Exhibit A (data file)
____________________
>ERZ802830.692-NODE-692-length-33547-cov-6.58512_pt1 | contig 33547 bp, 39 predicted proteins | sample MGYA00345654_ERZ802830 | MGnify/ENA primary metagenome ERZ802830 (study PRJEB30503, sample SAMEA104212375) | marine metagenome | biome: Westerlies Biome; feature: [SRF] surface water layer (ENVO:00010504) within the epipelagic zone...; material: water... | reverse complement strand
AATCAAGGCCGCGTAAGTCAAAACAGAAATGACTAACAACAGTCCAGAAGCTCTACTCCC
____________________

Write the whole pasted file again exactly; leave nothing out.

>ERZ802830.692-NODE-692-length-33547-cov-6.58512_pt1 | contig 33547 bp, 39 predicted proteins | sample MGYA00345654_ERZ802830 | MGnify/ENA primary metagenome ERZ802830 (study PRJEB30503, sample SAMEA104212375) | marine metagenome | biome: Westerlies Biome; feature: [SRF] surface water layer (ENVO:00010504) within the epipelagic zone...; material: water... | reverse complement strand
AATCAAGGCCGCGTAAGTCAAAACAGAAATGACTAACAACAGTCCAGAAGCTCTACTCCC